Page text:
Now cruising through their sixth year of activity, the Italian-American quintet Klogr have spent the last several years building a solid foundation of support within the European alternative scene due their soundly established and approachable progressively laced alt-metal. Following a series of line-up changes in the past few years, it appears member dynamics solidified last year with their latest album Keystone being the result of the shifting personnel within the group.
From the initial get go, it quickly becomes apparent that the group don’t intend to shy away from their established and somewhat classically stereotypical alt metal sound and tone. Yet, whilst the group may have been known for incorporating elements of prog into their sound, Keystone see’s Klogr moving away from their progressive roots in favour for more conventional and archetypal alt-metal and heavy rock structures.
This becomes apparent in the album opener ‘Sleeping Through The Season’s' a track that focuses on simplistic chord progression and a conventional, albeit catchy chorus. The deep, percussive vocal talents of front man Gabriele Rustichelli only adds emphasis to this slight change in direction. Of course, whilst the vocals of Gabriele have always been delivered in a more percussive fashion, it seems to be a typical element of the more cliched alt metal, and ultimately results in sound reminiscent of acts such as Disturbed or Seether.
There are times when the group does venture into progressive territories within this release. Tracks such as ‘Prison Of Light’ and ‘Dark Tides’ see a focus on more ambient and expansive sounds and ‘Silent Witness’ presents sets of chord progression. It all adds an additional layer to the aforementioned alt-metal oriented sound within this record. It’s a welcoming sound that should excite entrenched fans and newer fans that may be drawn in by the more basic and conventional track structures on the record. This tracks also brightly showcase the lyrical concepts within this album; the general concept present being one that explores the notion of humanity causing widespread environmental destruction leading to our destruction.
Despite this, and unlike the stated tracks present, the vast majority of the record is stereotypical of classic genre conventions, tropes, and ultimately, musically un-challenging. The record primarily focuses on catchy hooks and choruses, slightly basic chord progression and clean guitar solos. Whilst this may sound like critique, the group wholesomely embrace it and revel in it. Yes, It’s archetypal of the genre, but the record is delivered in a fashion that’s welcoming and perfectly approachable to a massive audience, including casual listeners of alternative music.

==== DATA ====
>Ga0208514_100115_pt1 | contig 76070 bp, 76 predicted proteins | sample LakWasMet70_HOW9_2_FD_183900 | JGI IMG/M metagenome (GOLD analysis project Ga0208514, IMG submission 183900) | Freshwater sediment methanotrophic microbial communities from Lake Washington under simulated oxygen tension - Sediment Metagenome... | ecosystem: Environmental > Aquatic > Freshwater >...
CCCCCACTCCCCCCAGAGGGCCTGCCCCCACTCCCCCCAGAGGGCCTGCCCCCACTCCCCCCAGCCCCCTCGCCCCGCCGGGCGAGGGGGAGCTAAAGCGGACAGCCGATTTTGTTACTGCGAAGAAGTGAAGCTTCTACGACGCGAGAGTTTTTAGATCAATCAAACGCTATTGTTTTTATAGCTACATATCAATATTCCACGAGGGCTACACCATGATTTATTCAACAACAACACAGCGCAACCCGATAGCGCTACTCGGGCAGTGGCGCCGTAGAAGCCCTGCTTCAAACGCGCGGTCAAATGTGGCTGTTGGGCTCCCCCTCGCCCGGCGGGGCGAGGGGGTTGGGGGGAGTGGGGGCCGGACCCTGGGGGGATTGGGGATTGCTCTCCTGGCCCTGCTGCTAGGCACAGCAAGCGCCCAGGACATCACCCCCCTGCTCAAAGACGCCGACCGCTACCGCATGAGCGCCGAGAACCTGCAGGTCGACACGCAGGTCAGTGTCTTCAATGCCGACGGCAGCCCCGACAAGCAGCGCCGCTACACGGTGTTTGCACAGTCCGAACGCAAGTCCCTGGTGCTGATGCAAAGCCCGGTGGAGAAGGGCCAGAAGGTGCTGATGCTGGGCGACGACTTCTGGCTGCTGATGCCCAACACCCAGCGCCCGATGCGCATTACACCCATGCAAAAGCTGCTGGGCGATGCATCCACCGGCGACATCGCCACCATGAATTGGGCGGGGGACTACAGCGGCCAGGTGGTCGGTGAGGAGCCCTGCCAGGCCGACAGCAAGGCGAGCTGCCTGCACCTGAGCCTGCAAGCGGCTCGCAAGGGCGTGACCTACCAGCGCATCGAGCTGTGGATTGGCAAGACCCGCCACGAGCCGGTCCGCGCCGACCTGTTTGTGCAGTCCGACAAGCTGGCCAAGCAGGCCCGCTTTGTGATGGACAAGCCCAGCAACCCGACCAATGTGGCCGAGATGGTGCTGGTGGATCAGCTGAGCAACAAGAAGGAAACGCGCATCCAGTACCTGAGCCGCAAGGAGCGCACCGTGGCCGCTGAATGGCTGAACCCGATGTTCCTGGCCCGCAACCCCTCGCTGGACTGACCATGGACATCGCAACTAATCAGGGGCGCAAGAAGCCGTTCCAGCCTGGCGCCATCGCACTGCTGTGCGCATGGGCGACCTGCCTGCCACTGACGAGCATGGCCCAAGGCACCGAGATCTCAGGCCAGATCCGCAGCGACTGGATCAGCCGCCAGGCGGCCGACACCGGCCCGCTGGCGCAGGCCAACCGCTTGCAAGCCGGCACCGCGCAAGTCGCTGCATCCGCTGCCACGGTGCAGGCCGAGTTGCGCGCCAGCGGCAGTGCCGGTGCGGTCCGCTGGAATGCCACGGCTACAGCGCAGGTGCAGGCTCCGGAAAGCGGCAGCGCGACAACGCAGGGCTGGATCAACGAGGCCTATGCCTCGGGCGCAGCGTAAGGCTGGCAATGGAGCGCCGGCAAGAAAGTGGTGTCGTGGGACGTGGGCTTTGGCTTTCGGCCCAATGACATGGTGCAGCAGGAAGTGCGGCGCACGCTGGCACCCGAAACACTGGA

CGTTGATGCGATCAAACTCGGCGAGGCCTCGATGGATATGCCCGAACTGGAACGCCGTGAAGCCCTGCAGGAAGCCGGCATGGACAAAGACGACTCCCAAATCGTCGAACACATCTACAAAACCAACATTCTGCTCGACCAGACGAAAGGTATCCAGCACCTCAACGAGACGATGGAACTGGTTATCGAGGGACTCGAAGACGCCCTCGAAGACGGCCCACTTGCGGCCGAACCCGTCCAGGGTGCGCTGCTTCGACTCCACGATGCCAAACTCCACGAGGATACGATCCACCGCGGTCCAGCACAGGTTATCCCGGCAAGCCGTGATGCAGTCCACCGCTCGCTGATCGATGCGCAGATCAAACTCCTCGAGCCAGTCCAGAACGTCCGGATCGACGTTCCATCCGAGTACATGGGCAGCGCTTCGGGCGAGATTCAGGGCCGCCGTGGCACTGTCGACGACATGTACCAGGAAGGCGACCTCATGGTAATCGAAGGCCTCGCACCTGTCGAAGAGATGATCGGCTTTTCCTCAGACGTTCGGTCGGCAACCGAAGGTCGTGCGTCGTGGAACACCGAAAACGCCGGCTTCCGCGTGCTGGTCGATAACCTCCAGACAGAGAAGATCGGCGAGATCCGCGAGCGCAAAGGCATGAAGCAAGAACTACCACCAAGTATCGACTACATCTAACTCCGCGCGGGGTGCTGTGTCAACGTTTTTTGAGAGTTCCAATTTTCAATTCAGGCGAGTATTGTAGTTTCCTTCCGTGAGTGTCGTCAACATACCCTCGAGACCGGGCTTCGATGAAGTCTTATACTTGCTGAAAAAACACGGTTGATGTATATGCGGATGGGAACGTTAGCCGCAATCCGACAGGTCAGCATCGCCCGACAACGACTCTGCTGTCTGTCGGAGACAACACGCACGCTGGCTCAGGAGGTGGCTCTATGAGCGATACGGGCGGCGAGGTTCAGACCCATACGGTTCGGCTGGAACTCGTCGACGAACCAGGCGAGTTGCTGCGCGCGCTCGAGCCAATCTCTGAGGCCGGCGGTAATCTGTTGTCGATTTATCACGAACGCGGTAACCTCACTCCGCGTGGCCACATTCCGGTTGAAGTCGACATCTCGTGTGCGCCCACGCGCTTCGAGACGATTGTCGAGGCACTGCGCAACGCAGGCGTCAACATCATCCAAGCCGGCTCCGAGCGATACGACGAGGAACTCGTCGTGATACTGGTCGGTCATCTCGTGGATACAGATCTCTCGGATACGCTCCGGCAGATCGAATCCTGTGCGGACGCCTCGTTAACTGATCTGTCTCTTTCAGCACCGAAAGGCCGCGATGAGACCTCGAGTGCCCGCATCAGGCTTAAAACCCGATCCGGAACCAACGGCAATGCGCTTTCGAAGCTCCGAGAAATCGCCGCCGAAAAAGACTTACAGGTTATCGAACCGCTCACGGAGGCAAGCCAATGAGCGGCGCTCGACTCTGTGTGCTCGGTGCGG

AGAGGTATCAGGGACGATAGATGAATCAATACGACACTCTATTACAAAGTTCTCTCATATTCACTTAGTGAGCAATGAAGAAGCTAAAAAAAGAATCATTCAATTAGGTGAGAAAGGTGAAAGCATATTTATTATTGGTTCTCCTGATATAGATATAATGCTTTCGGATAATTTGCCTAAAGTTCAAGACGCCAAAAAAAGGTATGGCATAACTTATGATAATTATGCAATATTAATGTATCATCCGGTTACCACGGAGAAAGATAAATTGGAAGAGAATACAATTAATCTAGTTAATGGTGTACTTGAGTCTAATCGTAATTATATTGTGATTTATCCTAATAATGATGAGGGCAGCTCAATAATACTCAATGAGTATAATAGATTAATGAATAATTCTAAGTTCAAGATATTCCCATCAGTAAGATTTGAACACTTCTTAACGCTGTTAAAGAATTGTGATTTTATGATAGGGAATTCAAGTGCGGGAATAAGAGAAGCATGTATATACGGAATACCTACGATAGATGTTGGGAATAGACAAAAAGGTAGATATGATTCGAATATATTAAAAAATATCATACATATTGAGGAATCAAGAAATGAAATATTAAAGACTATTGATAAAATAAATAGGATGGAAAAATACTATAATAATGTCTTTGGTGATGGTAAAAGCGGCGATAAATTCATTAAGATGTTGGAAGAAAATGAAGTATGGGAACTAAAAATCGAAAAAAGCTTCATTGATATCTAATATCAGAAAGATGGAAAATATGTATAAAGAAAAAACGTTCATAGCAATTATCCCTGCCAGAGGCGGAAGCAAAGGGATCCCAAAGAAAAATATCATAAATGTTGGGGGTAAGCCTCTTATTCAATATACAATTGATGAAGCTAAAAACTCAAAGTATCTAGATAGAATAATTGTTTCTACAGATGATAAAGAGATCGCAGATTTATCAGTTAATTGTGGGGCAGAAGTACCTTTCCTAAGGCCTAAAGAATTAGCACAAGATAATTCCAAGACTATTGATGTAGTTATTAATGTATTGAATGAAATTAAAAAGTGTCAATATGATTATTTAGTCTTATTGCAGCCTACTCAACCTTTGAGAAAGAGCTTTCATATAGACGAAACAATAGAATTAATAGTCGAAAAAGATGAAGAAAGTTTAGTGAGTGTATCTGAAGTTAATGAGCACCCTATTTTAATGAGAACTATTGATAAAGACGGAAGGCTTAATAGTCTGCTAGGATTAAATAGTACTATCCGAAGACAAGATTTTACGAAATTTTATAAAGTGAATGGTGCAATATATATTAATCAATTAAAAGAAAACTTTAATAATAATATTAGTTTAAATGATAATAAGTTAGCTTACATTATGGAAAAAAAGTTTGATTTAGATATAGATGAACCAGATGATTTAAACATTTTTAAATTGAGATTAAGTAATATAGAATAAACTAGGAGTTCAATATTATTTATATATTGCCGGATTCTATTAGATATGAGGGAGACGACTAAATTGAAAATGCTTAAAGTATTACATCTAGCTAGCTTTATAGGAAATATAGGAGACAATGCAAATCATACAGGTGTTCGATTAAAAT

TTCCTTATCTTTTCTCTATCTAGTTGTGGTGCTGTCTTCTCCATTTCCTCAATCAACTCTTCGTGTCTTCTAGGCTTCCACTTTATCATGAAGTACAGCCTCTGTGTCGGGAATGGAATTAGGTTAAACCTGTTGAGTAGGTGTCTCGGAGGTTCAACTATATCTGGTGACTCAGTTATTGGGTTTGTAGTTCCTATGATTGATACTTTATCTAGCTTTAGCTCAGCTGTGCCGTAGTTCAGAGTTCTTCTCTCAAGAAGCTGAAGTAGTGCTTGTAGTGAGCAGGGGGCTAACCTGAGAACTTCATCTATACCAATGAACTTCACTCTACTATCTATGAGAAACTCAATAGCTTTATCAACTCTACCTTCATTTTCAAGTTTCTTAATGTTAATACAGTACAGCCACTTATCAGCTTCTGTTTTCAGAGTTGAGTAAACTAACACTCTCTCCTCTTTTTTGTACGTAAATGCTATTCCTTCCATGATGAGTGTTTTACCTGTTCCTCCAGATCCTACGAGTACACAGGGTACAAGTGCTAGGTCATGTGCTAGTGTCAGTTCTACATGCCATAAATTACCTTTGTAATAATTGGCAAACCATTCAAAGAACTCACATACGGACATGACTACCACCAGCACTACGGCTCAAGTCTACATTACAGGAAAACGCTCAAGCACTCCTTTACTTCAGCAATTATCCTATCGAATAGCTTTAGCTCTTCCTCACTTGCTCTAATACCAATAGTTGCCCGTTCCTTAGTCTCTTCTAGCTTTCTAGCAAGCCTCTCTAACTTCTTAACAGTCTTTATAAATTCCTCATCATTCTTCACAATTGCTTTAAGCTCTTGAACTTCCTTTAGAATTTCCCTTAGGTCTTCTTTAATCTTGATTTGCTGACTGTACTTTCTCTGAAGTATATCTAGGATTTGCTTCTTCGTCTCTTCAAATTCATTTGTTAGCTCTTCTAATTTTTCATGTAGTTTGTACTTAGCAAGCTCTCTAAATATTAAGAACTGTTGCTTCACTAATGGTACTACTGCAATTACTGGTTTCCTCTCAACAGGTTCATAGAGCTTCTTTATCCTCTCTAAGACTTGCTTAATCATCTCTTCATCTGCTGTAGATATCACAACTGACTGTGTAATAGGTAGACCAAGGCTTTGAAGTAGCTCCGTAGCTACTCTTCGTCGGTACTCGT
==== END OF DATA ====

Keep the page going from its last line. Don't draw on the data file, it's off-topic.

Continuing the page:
Whilst some long time listeners may be disappointed with the lack of distinctive progression, there’s certainly a level of undisputed skill within this release. This becomes quickly apparent due to the strikingly crisp, balanced and clean production values present. Grammy award wining producer David Bottrill (Rush, Muse, Tool, just to name a few) has done a fantastic job on this album, lifting them a level above their peers within their respective scene.
With 12 tracks present and with a total running time clocking in at just over 50 minutes, Keystone certainly isn’t a brief and hastened listen. It’s a record that could have used some filtering due to the notable level of filler present, and overall, it does feel like the group have gone for a more ‘quantity over quality’ approach. Despite this, there’s some gems in this record that will appeal to the more experienced connoisseurs of the prog laced alt-metal genre, with the overall record still being engaging enough to more casual punters wanting a familiar but leisurely stroll through unambiguous and straightforward pastures.